Chinese manufacturing activity grew weakly in April, suggesting moderation in slowdown in world's second-largest economy; state-sanctioned China Federation of Logistics and Purchasing's monthly PMI rose to 50.4 from 50.3 in March
May 1, 2014
Chinese manufacturing grew weakly in April, suggesting a slowdown in the world's second-largest economy is stabilizing, an industry group said Thursday.
The state-sanctioned China Federation of Logistics and Purchasing said its monthly purchasing managers index stood at 50.4 points on a 100-point scale on which numbers above 50 show activity expanding. That was up marginally from March's 50.3 points.
"The April PMI continued to rise slightly, indicating future economic growth will tend to be stable," said Zhang Liqun, an economist for the Chinese state statistics bureau, in a statement issued by the federation.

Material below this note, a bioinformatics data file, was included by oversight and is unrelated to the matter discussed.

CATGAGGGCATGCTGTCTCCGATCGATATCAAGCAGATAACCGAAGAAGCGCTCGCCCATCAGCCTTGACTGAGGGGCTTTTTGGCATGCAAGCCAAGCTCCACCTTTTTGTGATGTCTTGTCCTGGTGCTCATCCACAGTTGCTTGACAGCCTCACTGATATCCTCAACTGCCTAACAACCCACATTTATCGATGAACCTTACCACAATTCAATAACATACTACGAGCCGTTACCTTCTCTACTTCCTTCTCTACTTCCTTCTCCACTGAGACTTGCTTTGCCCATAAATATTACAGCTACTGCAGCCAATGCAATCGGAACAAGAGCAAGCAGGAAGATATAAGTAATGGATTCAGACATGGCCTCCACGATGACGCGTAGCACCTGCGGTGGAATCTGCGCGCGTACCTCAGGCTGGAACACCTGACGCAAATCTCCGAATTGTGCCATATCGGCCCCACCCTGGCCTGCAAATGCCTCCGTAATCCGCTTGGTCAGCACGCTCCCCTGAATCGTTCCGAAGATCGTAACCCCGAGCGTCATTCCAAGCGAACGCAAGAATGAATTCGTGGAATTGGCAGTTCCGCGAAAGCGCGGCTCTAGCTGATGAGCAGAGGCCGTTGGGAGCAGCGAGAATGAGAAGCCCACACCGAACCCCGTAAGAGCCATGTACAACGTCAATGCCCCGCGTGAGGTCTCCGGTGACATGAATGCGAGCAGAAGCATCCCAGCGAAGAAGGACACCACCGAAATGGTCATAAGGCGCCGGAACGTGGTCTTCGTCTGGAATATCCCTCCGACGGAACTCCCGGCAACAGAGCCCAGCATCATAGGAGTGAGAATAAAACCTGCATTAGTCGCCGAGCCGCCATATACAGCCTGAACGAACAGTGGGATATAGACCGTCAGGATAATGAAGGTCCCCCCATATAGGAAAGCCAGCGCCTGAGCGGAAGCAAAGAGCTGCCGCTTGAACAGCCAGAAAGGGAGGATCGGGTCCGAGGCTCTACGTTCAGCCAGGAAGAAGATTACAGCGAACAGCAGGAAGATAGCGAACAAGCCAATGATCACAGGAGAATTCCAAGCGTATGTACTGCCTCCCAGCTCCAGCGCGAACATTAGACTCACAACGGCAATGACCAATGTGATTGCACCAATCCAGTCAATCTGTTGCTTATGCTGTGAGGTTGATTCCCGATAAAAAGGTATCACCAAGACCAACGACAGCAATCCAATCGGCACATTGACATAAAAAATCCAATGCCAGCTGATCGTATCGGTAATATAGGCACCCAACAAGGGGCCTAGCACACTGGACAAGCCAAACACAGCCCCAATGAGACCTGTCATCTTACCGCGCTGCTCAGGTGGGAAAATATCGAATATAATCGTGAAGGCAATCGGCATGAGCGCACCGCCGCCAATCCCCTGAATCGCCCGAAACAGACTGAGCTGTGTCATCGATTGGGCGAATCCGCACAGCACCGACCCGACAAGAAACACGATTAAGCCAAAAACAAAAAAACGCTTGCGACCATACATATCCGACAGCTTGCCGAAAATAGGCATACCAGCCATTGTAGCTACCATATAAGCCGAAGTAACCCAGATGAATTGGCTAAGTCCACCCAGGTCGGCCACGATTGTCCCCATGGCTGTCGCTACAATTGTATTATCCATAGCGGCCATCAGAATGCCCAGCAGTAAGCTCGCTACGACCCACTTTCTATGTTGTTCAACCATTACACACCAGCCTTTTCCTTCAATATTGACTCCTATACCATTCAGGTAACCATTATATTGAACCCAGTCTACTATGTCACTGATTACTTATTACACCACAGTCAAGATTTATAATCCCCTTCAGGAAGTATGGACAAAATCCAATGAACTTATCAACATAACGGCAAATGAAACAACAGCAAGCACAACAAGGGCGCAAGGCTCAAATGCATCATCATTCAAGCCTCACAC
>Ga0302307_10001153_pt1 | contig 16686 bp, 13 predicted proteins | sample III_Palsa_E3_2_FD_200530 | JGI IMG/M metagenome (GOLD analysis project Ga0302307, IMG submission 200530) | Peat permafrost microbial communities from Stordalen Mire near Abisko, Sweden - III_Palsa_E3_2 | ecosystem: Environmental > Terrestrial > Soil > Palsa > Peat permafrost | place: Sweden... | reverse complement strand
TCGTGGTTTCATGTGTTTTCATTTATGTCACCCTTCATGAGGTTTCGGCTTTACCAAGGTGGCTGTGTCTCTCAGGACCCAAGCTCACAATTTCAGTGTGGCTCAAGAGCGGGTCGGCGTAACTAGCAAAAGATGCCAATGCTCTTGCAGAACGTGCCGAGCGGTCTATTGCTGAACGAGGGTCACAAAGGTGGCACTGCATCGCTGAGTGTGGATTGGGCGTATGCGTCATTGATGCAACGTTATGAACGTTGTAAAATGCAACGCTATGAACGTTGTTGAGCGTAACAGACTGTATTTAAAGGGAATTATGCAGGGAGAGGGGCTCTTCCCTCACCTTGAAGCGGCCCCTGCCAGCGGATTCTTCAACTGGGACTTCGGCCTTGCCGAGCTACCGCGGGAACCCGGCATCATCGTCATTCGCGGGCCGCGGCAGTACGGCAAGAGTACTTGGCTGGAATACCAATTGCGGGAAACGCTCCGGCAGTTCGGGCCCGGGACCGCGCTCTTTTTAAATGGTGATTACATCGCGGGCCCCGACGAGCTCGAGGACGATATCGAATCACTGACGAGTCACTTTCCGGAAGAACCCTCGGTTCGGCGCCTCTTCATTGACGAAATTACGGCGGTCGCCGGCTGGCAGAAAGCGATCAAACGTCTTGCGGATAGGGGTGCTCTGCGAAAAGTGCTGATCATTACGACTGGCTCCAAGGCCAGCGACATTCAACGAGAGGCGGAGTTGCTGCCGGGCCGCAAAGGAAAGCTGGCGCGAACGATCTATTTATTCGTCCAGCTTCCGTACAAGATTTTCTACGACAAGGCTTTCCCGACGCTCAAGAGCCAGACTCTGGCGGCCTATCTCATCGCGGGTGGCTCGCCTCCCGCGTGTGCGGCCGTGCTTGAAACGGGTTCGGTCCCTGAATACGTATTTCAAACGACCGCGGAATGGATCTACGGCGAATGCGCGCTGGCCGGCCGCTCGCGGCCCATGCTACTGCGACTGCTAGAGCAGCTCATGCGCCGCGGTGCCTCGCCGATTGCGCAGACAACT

A separate survey earlier by HSBC Corp. showed April manufacturing activity shrank for a fourth straight month.
China's economic growth slowed to 7.4 percent over a year earlier in the first quarter. Trade and manufacturing have been weak, fueling concern about a possible rise in politically volatile job losses.
Chinese leaders are trying to steer the economy to more sustainable growth based on domestic consumption instead of trade and investment. But they have launched several mini-stimulus efforts when it appeared to be cooling too sharply.
The PMI came in just under forecasts of 50.5.
"It shows that China's economy is continuing to grow, however analysts have been over-optimistic in predicting its growth," said Chay Flack of CMC Markets in a report.
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